As free agency nears, the local football conversation is focused on how the Ravens are going to mount a more effective passing attack going forward.
They ranked No. 29 in the league in passing in 2017. They obviously need to do better.
Meanwhile, no one is talking about how they’re going to address what was their offensive strength last season -- their rushing attack.
The subject deserves more consideration.
It appears the Ravens are transitioning to a more run-centric offensive philosophy, which, by the way, is fine with me. The framework for a productive ground game seemingly is falling into place. With a few key moves in the coming months, that ground game could develop into a real powerhouse.
I’m not suggesting the Ravens are going to, or should, abandon their quest to significantly upgrade their complement of receiving targets. A lack of playmaking cost them dearly in 2017. They need to address that shortcoming in both the draft and free agency.
But even if their passing attack improves in 2018, it won’t be more than a 50-percent stakeholder in the offense. The Ravens have learned the hard way in recent years that they probably shouldn’t stray too far from their roots as a run-oriented team.
They strayed big-time in 2016 when they bizarrely led the league in pass attempts while ranking No. 28 in rushing. It didn’t feel right and prompted the hiring of assistant coach Greg Roman, a run-game expert.
Year One of Roman’s revitalization project went well, for the most part. The Ravens ranked No. 11 in rushing in 2017, up significantly from the year before. They also jumped from No. 30 in rushing attempts in 2016 to No. 7 in 2017, signaling buy-in from Offensive Coordinator Marty Mornhinweg on the idea of re-emphasizing the run as part of re-establishing a sound offensive balance.
Roman’s baby wasn’t perfect, mind you. The Ravens ranked No. 19 in yards-per-carry average (4.0) and weren’t that explosive, producing just eight runs of 20 or more yards – only seven teams had fewer.
Overall, though, considering where the running game was a year earlier, it was a vast improvement. And it happened even though the Ravens lost both starting guards to injury, causing a major shuffle up front. They also didn’t identify a No. 1 back until Alex Collins took command midway through the season.
Now, Roman has received a promotion, indicating his stature is rising, presumably along with that of the area he oversees. That and several other developments point to Year Two of the run-game project possibly going even better.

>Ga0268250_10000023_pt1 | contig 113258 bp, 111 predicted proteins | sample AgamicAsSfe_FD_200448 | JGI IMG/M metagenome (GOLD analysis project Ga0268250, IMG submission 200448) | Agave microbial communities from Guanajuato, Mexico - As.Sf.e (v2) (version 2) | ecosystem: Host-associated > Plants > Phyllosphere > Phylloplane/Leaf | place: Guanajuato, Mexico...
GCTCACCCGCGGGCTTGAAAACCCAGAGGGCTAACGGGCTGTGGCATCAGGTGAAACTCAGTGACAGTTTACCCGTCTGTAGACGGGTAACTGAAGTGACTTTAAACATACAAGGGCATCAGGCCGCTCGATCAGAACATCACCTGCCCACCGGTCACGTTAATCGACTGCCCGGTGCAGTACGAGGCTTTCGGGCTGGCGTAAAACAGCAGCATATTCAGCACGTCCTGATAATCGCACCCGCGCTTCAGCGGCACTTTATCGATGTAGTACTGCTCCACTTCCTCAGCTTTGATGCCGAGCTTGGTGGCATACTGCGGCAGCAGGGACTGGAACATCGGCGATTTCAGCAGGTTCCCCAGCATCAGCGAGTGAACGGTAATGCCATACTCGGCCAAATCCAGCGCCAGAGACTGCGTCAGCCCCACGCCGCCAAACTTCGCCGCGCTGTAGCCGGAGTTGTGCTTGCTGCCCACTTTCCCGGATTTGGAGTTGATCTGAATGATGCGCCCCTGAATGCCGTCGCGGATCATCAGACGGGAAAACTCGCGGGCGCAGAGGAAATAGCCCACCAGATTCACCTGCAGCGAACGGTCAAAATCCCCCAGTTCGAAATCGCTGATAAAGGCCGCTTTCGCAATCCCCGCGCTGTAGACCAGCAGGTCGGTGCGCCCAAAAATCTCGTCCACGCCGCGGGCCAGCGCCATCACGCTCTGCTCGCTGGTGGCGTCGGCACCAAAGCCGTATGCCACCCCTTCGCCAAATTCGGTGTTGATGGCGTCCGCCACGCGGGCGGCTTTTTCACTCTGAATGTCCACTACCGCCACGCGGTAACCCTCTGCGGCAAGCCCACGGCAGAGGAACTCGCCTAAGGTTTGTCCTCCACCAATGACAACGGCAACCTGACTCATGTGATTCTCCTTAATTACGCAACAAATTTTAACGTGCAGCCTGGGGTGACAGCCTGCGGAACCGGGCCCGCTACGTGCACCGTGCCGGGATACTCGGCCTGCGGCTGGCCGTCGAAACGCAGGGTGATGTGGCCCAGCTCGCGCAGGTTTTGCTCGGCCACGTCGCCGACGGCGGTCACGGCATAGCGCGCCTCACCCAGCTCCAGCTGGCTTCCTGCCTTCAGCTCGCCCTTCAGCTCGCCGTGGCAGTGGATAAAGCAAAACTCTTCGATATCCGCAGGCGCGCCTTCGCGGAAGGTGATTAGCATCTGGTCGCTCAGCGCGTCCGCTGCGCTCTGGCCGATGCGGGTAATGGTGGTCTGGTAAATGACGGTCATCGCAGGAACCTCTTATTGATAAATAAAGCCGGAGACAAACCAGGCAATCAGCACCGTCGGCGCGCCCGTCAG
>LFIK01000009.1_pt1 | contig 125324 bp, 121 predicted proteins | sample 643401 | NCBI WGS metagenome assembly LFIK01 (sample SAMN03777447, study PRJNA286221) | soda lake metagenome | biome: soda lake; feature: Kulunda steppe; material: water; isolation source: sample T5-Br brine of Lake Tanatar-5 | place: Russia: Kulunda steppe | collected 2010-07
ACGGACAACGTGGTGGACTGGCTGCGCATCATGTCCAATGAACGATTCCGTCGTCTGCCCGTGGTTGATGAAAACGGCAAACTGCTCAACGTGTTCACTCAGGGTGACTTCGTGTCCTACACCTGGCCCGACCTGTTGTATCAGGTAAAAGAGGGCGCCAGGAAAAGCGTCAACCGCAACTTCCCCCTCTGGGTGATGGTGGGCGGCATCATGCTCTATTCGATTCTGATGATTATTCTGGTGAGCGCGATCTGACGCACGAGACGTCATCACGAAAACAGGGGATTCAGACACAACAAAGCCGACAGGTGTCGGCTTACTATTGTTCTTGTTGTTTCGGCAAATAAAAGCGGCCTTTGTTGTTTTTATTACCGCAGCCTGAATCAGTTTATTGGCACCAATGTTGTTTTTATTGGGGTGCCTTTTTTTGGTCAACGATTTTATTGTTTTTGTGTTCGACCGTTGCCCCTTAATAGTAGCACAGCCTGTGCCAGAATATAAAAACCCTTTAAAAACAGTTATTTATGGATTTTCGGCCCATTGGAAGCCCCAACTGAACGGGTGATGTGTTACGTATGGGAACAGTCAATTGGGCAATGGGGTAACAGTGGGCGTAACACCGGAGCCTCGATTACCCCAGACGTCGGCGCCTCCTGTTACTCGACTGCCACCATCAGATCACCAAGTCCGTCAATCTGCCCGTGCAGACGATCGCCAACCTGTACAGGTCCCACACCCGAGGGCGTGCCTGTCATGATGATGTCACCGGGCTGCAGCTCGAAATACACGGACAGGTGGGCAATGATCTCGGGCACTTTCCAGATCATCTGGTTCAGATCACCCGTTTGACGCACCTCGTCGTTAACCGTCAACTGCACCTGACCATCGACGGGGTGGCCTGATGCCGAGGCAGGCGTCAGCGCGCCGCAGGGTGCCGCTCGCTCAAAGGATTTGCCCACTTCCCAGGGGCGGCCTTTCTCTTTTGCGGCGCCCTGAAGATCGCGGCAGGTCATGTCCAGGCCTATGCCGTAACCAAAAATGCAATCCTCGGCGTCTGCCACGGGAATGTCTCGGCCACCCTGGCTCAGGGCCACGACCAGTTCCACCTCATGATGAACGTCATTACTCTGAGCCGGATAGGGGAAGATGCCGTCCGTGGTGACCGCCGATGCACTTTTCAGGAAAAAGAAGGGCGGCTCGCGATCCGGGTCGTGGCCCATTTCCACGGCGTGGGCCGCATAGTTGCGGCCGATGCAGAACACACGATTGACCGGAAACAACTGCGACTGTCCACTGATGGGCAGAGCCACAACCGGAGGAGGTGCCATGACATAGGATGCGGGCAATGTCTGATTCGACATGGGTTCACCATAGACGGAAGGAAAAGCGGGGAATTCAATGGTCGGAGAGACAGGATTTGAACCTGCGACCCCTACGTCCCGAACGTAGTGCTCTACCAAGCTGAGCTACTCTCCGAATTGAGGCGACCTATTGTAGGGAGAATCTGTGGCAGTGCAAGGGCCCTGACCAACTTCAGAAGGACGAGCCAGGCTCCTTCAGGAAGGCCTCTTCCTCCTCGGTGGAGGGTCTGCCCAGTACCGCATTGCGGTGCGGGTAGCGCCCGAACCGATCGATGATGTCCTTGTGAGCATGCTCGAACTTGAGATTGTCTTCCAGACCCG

For starters, Collins has emerged as a prime playmaker, with Buck Allen a solid No. 2 back and Kenneth Dixon looming as another possible puzzle piece.
Then there’s the line, which could be a real strength. Injuries to Marshal Yanda and Alex Lewis forced other players to step up. Now, Yanda and Lewis are returning to a mix that includes Matt Skura, Austin Howard and Nico Siragusa as well as Ronnie Stanley, with pending free agents Ryan Jensen and James Hurst also still possible returnees.
On top of all that, many 2018 mock drafts have the Ravens selecting an offensive tackle in the first round. If that happens, the Ravens’ run-game bona fides heading into 2018 would be impossible to ignore.
Revitalizing the passing game won’t be as easy. Although the Ravens are determined to do it, this year’s crop of free agent receivers isn’t overwhelming, and the draft is deep in receivers deemed of second-round and third-round caliber.
Don’t worry, there’ll still be additions; I’m expecting a major overhaul of Joe Flacco’s targets. But it’s asking a lot to expect the new group to just roll in and immediately start cranking out big plays.
Meanwhile, the ground game could be on the verge of something special, especially if the Ravens bring back Jensen, who will be costly but excelled in 2017. They could also bolster the effort by drafting a running back in a high round; the impact of picks such as Ezekiel Elliott and Leonard Fournette illustrates what can happen.
Given the direction the Ravens are moving in, investing picks and dollars in the running game might be the smartest move of all.